Chik-Fil-A serves up controversy

The fast food industry has been politicized in ways you wouldn’t have imagined, but if you’ve been keeping up with the flak on Chik-fil-A, then you already know that the recent controversy isn’t over the chicken. It’s over homophobia.

Last month, Jim Henson Co., the company behind The Muppets and other iconic puppets, canceled its partnership with Chik-fil-A after the president of the fast food joint acknowledged that it had been endorsing anti-gay organizations. In response to the revelation, Lisa Henson, CEO of the Muppets company, ordered all payments from the former Chik-fil-A partnership to be donated to the Gay & Lesbian Alliance Against Defamation. The move sparked a renewed debate over First Amendment rights and gay marriage that has raged for weeks. Chik-fil-A has since issued a recall on its Muppet toys, citing potential safety hazards to children. A spokesperson for the company has assured that the decision was issued for the “protection of [our] customers” and was enacted indepedently of the split with Jim Henson Co. To cover for the loss, a pre-arrangement with HarperCollins, the publishing company for the Berenstain Bears series of books, has been set to fill in for the food joint’s toys during the month of August. However, a post on the Berenstain family’s website indicates resentment on the matter, and was accompanied for a short time by an unauthorized statement, according to HarperCollins, stating, “We have a long history of diversity and inclusiveness and are very disappointed to hear recent statements made by Chick-fil-A. After much consideration, we have decided to honor our previous arrangement, with the chain. We have no plans to work with them in the future.”

Former Governors Sarah Palin and Mike Huckabee both demonstrated support for the chain after posting comments on Facebook praising the business and denouncing liberals for deeming it acceptable to support same-sex marriage, but immoral to believe in Christian values. Patrons of Chik-fil-A followed through on August 1st by ceremonially attending the joint by the masses to demonstrate their own support for the fast food chain. Opponents of the business have identically organized to protest before each of its franchises.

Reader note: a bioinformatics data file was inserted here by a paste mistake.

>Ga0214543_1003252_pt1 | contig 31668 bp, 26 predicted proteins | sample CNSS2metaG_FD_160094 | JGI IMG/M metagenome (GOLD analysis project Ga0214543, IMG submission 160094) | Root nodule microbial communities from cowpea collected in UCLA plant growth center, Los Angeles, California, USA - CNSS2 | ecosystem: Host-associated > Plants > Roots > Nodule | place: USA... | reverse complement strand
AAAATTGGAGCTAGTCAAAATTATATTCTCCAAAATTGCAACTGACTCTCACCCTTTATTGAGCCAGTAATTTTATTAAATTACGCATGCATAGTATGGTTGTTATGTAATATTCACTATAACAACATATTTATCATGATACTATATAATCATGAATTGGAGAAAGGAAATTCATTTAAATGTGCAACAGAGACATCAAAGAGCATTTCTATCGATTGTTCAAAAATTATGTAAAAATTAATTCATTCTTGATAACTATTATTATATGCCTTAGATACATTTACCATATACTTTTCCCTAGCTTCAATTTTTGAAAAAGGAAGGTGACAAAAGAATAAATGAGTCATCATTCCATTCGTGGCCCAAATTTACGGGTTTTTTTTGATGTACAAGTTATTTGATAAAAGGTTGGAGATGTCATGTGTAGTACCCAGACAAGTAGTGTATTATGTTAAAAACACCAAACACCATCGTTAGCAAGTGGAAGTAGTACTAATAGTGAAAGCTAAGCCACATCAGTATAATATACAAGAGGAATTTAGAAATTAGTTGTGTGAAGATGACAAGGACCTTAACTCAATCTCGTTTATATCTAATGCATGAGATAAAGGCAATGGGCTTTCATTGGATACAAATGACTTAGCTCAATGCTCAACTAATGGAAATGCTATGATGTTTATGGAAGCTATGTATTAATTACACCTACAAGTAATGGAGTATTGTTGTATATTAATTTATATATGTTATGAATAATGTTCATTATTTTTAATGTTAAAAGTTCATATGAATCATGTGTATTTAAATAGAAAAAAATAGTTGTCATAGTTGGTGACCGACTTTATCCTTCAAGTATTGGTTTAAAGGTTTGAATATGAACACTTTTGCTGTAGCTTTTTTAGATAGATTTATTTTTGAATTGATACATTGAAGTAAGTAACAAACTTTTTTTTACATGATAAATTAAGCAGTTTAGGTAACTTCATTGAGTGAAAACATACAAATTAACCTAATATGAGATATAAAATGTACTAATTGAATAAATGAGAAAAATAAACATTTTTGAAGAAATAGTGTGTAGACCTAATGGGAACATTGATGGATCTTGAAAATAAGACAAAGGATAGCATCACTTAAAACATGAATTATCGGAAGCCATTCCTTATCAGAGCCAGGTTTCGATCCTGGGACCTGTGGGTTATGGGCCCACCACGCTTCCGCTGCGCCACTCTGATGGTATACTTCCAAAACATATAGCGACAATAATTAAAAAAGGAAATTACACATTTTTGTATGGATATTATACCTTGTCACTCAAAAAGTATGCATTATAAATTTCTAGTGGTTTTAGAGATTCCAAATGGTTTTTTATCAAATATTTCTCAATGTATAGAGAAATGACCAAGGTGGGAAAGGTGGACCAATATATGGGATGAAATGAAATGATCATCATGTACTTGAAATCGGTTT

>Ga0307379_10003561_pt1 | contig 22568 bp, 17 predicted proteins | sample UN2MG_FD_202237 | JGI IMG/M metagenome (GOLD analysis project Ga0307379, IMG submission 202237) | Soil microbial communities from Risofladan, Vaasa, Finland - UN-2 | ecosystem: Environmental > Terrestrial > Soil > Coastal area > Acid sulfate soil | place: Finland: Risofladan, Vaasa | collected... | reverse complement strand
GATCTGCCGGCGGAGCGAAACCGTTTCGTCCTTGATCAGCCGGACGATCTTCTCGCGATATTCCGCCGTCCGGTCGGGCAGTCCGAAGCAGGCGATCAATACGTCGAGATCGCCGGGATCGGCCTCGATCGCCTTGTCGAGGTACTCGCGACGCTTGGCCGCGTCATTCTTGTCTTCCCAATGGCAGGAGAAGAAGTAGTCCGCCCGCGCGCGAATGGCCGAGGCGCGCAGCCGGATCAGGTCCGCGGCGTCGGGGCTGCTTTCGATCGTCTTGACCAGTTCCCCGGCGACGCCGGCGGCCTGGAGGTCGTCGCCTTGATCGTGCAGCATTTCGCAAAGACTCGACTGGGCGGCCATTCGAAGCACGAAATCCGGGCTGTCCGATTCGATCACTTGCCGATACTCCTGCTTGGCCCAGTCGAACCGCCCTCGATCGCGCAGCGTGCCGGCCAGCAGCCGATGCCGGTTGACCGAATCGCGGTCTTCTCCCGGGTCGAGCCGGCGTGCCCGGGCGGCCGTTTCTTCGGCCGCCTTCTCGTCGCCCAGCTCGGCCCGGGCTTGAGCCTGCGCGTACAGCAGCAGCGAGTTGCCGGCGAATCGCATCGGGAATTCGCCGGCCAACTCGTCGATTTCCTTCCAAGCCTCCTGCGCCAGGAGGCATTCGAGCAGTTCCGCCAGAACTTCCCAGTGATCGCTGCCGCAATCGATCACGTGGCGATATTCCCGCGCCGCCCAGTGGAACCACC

To the non-partisan reader, it should be astonishing that so much debate and activism can be generated from the likes of a single comment. And while we here at The Politikon Review encourage discussion to resolve problems at the forefront of every matter, the current controversy regarding Chik-fil-A is ridiculous. Besides, it’s just bad business. The unfortunate reality for those supporting the establishment’s Christian values is that there are better ways to demonstrate good faith than just attending a fast food joint en masse. From an observer’s perspective, the Bible allegedly preaches charity in the form of helping others and donating to the poor. But if this is true, then where are all the good Christians flocking to help the homeless shelters and organizing drives to give to the needy? The hypocrisy of the Chik-fil-A debate is easily characterized by the side we see the people support; opponents of the business’ anti-gay and homophobic comments have every right to protest and boycott the chicken house (no pun intended) because that’s what would be expected from any successful civil rights movement. However, there is no excuse for the reaction seen from those whose faith dictates that the world should follow religious doctrine. Whether for lack of forethought, or simply because proponents of Chik-fil-A have no grasp on who is actually being victimized, there are no justifiable grounds for a religiously zealous flashmob to stand for a business whose comments were responsible for igniting a firestorm, but fail to stand for the wellbeing of the homeless that are simply looking to get a chicken sandwich to last them for the day

If someone was to ask how the U.S. can be so demanding internationally, but so backward domestically, then herein they’d find the answer. As Americans, we expect an international compliance with norms and rights that some of our own citizens can’t seem to respect. It is unfortunate that biggots get to call themselves proud Americans, and even more disappointing that ignorants get to voice their beliefs as if they were legitimate. But the beauty of the First Amendment is that it is absolute. The Framers of the Constitution envisioned a world where civil society could be maintained by separating the affairs of the church and the affairs of the state, but I question any faith that actively seeks to repress the social advancement of the people while preaching about the welfare of the underprivileged. In a few weeks time, all the talk concerning Chik-fil-A will be old news, and business will be back as usual in the short run. But unless there is a public apology or a new CEO, the company may have signed its own death certificate in the long run, as economics has proven time and again that discrimination is unprofitable. Admittedly, as a customer to the fast food industry, I’m not so sure I’d join the bandwagon in protesting Chik-fil-A for life, but I think it’s fair that the business has lost the potential for any future success.


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